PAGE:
Part II of The Trouble with Kamala: Identity and the Death of Politics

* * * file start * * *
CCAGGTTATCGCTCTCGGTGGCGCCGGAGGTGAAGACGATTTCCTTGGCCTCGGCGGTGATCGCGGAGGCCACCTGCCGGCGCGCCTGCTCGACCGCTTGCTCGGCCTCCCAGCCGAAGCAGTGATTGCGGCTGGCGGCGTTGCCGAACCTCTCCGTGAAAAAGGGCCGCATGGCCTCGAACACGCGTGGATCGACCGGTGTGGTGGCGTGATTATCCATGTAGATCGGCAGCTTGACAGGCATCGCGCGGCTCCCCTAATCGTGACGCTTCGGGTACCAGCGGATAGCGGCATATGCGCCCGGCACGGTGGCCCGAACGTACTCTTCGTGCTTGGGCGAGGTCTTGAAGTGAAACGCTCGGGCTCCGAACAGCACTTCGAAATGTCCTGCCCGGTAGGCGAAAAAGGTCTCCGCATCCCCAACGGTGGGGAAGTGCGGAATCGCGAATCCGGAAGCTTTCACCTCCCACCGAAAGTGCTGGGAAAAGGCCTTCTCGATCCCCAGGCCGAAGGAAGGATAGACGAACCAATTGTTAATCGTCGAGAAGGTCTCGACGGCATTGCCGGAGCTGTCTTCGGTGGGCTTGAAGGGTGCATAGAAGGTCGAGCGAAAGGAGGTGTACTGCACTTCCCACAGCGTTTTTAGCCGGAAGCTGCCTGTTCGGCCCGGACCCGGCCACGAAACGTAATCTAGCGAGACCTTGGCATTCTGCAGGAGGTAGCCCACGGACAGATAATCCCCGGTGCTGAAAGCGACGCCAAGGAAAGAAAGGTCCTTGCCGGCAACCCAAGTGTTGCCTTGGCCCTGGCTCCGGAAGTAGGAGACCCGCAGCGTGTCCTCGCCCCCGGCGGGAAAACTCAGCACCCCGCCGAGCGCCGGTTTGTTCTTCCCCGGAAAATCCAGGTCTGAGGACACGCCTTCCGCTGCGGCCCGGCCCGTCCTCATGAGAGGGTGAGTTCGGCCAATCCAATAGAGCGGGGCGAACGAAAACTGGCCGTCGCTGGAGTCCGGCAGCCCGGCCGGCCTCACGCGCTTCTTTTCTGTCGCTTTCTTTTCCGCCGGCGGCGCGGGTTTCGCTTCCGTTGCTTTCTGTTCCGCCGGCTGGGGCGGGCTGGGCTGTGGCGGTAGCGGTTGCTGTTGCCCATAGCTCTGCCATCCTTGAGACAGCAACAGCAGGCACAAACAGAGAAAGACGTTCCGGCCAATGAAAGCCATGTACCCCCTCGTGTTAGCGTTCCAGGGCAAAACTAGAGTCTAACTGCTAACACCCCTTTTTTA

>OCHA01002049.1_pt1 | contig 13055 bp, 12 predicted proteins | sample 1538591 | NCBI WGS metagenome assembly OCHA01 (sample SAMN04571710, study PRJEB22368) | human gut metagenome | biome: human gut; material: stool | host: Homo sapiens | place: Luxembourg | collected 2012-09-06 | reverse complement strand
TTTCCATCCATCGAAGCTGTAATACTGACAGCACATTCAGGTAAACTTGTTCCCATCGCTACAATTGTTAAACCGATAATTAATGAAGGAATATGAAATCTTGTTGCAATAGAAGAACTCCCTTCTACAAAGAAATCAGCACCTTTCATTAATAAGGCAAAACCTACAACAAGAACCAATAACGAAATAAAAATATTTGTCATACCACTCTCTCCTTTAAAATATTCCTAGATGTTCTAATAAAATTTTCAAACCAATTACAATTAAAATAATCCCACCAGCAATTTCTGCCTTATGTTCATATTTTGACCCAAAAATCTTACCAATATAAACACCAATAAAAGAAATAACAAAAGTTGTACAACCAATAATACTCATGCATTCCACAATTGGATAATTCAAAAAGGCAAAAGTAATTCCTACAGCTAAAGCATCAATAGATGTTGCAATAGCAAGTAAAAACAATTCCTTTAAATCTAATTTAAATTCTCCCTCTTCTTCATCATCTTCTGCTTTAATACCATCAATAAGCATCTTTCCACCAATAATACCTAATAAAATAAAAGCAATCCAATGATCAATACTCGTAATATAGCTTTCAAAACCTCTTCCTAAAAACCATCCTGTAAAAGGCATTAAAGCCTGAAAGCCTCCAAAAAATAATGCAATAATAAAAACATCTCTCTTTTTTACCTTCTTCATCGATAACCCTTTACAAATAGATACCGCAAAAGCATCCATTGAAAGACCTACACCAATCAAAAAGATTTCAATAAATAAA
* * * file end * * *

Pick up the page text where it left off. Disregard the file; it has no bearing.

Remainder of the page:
Those who do not recognize the manner in which identity politics dominates nearly all conversation in America understand little if anything of America. What the nomination of Kamala Devi Harris by the Democratic party to the Vice-Presidency of the US signifies is not so much the fact that women have finally arrived on the political scene, or are on the verge of breaking the glass ceiling that has held them back, an argument that was advanced when Hillary Clinton became the party’s nominee for the President, but rather the sheer impossibility of escaping the identity question in American public life. Let us consider her, in the first instance, as an African American as Harris has herself weighed in on these matters often, describing herself as a Black on most occasions and adverting to her pride in being African American. Her 2019 autobiography, The Truths We Hold: An American Journey is explicit on one particular detail that merits some consideration. Her parents separated when she was around five years old, and they divorced a few years later; but her mother, who had come from India as a graduate student, was not therefore bereft of a family. Kamala’s parents had a shared political life for some years: they participated in political demonstrations against racism, discrimination, and injustice, discussed decolonization in Africa, and declared their support for liberation movements in ‘the developing world’. These dissenters and rebels became, Harris writes, “my mother’s people. In a country where she had no family, they were her family—and she was theirs. From almost the moment she arrived from India, she chose and was welcomed to and enveloped in the black community. It was the foundation of her new American life.” In consequence, Shyamala Gopalan raised her daughters, Kamala and Maya, as black children: “She knew that her adopted homeland would see Maya and me as two black girls, and she was determined to make sure we would grow into confident, proud black women.”